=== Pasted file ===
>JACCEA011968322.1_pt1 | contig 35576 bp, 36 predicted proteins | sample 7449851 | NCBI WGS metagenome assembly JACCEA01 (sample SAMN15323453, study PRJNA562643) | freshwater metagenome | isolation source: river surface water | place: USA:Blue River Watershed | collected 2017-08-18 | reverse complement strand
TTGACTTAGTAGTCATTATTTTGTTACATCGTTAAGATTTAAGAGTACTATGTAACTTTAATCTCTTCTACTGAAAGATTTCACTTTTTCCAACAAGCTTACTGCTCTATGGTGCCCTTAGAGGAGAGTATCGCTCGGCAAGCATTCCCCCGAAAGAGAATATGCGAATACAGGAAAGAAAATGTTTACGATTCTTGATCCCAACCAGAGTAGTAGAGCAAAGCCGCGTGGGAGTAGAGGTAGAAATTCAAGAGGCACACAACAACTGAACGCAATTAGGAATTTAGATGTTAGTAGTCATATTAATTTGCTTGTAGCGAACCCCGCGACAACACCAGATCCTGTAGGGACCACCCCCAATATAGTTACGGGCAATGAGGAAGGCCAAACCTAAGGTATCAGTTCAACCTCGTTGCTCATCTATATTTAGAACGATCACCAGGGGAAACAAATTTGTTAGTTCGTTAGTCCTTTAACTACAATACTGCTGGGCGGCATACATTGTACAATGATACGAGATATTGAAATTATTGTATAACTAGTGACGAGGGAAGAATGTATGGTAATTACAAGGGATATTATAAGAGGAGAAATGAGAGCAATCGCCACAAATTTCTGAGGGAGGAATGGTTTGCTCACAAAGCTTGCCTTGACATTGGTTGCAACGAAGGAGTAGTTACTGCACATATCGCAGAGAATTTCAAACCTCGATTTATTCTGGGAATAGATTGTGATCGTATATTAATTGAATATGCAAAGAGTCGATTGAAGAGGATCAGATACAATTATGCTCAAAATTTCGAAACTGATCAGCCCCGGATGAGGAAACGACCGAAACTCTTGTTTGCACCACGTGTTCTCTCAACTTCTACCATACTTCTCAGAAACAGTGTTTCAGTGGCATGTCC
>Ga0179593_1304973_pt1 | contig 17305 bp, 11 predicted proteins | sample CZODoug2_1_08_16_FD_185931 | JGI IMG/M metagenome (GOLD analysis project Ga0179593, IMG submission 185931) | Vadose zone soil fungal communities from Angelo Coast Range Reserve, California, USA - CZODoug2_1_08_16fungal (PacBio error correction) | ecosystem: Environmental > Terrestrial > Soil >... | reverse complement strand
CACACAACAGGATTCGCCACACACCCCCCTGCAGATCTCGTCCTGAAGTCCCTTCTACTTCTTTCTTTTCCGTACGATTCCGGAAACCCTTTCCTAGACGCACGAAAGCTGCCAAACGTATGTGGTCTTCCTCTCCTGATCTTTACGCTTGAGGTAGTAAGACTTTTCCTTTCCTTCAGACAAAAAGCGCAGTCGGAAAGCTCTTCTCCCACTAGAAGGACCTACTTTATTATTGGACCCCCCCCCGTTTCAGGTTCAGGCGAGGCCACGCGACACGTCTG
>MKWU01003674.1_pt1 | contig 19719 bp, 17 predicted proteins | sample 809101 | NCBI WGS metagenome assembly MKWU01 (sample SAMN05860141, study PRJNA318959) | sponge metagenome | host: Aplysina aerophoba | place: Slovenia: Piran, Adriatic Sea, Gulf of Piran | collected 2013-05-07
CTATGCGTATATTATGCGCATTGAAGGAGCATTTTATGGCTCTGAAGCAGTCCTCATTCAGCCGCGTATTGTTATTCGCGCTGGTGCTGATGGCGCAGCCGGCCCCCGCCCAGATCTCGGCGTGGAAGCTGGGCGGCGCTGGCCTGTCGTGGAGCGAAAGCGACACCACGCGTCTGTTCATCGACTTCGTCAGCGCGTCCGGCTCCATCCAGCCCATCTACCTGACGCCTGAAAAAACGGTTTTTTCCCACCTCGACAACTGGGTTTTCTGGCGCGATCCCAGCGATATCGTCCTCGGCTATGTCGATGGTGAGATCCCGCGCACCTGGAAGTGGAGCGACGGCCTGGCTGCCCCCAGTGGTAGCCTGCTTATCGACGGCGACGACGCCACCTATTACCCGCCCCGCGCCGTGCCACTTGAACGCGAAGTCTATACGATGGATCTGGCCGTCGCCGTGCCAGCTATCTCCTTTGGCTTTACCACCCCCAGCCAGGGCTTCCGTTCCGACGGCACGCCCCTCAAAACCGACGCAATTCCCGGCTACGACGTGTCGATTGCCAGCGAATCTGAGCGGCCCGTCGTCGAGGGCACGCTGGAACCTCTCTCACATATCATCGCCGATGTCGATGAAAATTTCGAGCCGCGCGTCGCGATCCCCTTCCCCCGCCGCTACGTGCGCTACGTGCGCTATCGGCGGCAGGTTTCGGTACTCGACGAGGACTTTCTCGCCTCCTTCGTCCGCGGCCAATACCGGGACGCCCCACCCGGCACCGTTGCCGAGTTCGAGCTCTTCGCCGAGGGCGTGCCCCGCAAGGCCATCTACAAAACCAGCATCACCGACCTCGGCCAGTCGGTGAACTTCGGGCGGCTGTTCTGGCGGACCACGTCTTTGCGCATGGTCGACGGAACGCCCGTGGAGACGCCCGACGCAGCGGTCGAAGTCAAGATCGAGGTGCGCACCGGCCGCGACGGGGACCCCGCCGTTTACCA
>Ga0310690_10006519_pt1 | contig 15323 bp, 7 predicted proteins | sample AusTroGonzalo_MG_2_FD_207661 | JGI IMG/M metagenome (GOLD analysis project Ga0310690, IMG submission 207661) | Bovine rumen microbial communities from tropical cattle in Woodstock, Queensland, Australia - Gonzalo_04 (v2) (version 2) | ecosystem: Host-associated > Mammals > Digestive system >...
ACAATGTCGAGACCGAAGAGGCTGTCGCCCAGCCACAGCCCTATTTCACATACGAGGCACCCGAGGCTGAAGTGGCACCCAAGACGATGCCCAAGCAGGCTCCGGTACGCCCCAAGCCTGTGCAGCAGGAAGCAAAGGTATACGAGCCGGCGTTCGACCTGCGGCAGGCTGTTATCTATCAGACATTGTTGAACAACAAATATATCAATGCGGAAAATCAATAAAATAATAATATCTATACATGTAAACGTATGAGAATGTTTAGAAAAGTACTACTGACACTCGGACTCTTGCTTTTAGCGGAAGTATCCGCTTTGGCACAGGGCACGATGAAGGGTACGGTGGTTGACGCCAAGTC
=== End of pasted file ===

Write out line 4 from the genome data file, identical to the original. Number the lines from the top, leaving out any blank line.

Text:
CACACAACAGGATTCGCCACACACCCCCCTGCAGATCTCGTCCTGAAGTCCCTTCTACTTCTTTCTTTTCCGTACGATTCCGGAAACCCTTTCCTAGACGCACGAAAGCTGCCAAACGTATGTGGTCTTCCTCTCCTGATCTTTACGCTTGAGGTAGTAAGACTTTTCCTTTCCTTCAGACAAAAAGCGCAGTCGGAAAGCTCTTCTCCCACTAGAAGGACCTACTTTATTATTGGACCCCCCCCCGTTTCAGGTTCAGGCGAGGCCACGCGACACGTCTG